It was one of those sunny Arkansas days in late Spring. Not too warm for the squirrels to scamper and perfect weather for the cardinals and the bob whites to socialize. Dew still clung to grass blades and the breeze lifted kites just enough to keep them airborne.
Above their heads, the people of Siloam Springs looked up to see an occasional sky diver from the local airport. And on this particular morning, they saw something else in the sky. A large white thing, almost as big as the daytime moon, though everyone knew it was not the moon.
The craters were not there. The lunar face absent, surely it was not the moon.
Sleepy Arkansans were raised from their beds by their mates. “Come look at the thing in the sky,” they said. A touch of fear in the voice.
Some people called the local news station. “What’s that in the sky?” they asked. “Above Siloam Springs.”
A few journalists in nearby Fayetteville and Springdale stepped outside buildings and looked up to see the white thing in the sky that was not the moon, pondered a bit, then dismissed it as some visual anomaly. It is the moon they concluded and went about their regular day re-writing stories from the Associated Press and looking over bits of pointless news that told about the huge success of Miss Millies Pie Shop in West Fork. Local high school seniors who created a collage made from recycled plastic bottles.
An editor at the Siloam Springs Herald-Ledger stepped out that morning, looked up and grew concerned. “That’s not the moon,” he said. His name was Eric.
He called the local observatory for more information. “What’s the thing in the sky, above Siloam Springs? It looks like the moon, but it’s not.”
The voice on the other end of the line was female. She sounded hesitant, but after some prompting and a couple of threats about witholding information from the press, she relented. “Can you keep this from the newspaper? This needs to be off the record for now.”
Eric agreed, but turned on his digital recorder anyway. He did not want this to get away from him. On the average day he was an editor. His life was editing and re-writing and approving story ideas of others and the idea that he accidentally stumbled on to a story gripped him with more than the usual amount of dread.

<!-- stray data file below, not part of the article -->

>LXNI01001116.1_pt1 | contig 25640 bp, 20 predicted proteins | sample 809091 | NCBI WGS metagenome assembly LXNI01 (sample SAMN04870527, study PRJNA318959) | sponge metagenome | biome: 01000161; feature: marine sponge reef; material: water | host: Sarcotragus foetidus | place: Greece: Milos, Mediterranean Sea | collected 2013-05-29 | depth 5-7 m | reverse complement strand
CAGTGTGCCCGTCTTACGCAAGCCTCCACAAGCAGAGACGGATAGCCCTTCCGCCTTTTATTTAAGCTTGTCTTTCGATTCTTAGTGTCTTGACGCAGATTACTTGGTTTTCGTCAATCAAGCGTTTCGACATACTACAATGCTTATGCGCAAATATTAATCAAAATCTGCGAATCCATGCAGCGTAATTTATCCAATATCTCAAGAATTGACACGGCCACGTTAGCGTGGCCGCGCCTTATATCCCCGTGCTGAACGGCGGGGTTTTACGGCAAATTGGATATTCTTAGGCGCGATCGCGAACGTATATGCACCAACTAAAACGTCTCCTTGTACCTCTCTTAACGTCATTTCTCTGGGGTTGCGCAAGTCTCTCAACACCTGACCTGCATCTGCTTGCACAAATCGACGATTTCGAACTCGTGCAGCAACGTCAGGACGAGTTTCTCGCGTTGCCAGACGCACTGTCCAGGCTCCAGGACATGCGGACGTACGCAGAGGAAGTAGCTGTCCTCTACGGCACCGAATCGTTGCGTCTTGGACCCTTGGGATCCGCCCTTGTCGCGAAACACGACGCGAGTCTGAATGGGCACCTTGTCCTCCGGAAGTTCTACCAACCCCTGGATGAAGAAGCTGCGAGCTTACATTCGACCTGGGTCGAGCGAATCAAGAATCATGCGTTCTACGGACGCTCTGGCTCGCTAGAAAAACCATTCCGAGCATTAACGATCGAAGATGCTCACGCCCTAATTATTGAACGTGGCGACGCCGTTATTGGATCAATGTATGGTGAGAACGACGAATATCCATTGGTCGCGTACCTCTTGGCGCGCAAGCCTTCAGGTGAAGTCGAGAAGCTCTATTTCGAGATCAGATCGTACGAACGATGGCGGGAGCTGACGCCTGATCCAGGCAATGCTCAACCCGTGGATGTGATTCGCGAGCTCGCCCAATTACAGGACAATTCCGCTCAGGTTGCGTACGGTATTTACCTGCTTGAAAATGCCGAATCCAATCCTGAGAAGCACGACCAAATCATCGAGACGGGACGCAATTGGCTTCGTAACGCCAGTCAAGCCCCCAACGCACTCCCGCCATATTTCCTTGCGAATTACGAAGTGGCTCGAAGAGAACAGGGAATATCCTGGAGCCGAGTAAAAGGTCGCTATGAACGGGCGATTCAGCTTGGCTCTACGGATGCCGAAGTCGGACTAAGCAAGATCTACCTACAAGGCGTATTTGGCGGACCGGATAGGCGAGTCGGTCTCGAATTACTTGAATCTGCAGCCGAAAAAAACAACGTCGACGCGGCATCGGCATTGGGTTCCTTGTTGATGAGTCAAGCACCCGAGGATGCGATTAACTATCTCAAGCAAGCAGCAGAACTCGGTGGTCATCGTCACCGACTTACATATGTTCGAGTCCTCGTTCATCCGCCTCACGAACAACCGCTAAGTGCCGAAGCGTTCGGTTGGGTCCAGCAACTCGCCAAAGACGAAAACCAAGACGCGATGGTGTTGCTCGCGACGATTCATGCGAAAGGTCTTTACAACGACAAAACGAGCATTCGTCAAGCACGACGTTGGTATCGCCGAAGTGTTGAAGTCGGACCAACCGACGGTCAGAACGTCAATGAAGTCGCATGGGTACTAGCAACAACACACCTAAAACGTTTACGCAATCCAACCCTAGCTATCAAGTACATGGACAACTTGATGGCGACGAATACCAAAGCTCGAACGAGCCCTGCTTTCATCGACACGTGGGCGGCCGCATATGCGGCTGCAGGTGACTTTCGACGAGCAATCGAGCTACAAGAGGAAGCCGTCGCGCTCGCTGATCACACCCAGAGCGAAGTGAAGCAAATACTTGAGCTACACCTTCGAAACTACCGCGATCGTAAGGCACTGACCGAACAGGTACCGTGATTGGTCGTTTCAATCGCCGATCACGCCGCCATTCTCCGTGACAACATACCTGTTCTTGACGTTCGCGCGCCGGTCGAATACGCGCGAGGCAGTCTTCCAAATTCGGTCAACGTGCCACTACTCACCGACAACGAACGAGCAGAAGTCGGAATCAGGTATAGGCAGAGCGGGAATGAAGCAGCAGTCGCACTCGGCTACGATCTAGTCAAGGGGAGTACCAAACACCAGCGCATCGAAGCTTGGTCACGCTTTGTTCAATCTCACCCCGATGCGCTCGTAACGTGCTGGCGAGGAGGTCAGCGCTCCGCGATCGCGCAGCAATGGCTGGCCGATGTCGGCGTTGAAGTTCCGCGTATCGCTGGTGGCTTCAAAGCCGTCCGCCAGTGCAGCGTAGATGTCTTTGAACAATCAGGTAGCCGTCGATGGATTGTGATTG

“Depends what the story is,” he said firmly. “If this is something the public needs to be informed about we’ll have to run it.”
This person needs to be informed about ethics, he thought. “And don’t tell me it’s a weather balloon,” he snickered.
The woman on the other end of the line did not find the comment funny. Instead, she sighed heavily. “We believe it’s the capsule piloted by Captain Robert Taylor attempting to re-enter the atmosphere.”
Eric knew the name of Captain Taylor. The Arkansas billionaire who had re-named himself “Captain” and moved some of his vast holdings into independent space development. Captain then decided to pilot his own shuttle in an effort to prompt the United States Government to “Get on the ball,” as he put it, “and get back into space.”
Nevermind the Danes were doing it. They were almost ready to settle Mars. That did not count, because it was not American.
When his Earth bound technical team lost communication with the Captain, America counted him lost. They had no idea where he was. He had disappeared from the screen and all efforts to find him via satellites and space scopes were futile. Captain Taylor was history, they said.
“Are you sure?” Eric asked. “Wasn’t that three years ago that he disappeared? How could he survive that long?”
“We’re not sure he survived,” she replied.
“If he did not survive, who is piloting the craft?”
“No one,” she said hesitantly. “This is the part you need to keep quiet. It’s a matter of national security.”
Eric nodded fascinated, hoping for the whole story. Concerned this might be something he did not want to hear. His duty to the community would be to print it, but then if he did, he would go to prison.
“Alright,” he said. “Give it to me.”
“We think the capsule is dropping. It’s re-entering our space because of the gravitation, but once it hits our atmosphere, it’ll drop like a stone.”
“Where do you expect it to hit? When?” he asked.
“Siloam Springs, of course.” As if he should know that. “Right in the middle of a cow pasture across from the casino. Tomorrow at nine thirteen a.m.”
“Um, that’s no longer cow pasture.” He informed her. “There’s a new development there. People live there.”
“Remember,” she reminded him. “This is national security.”
Eric disconnected and weighed his options. Tell the story and face prison, possible job loss and whatever torments the National Security Agency would throw at him, or quietly move his family away from the area for a couple of days.
He left work early. That evening, he told his wife they needed to leave for a couple days. He had a heads up on a national story, but could not print it.
“Does this have something to do with the Earth-lunar gravitational shift?” she asked. “You know this happens every couple hundred years. People used to think the moon was crashing into the Earth.”
He could not answer, but felt himself color, remembering the conversation with the woman from the observatory. Perhaps she had a good laugh, he thought.
Still, he wanted to take no chances.
As they left Siloam Springs behind, his wife pointed out how much brighter and larger the white thing in the sky was. There was no moon.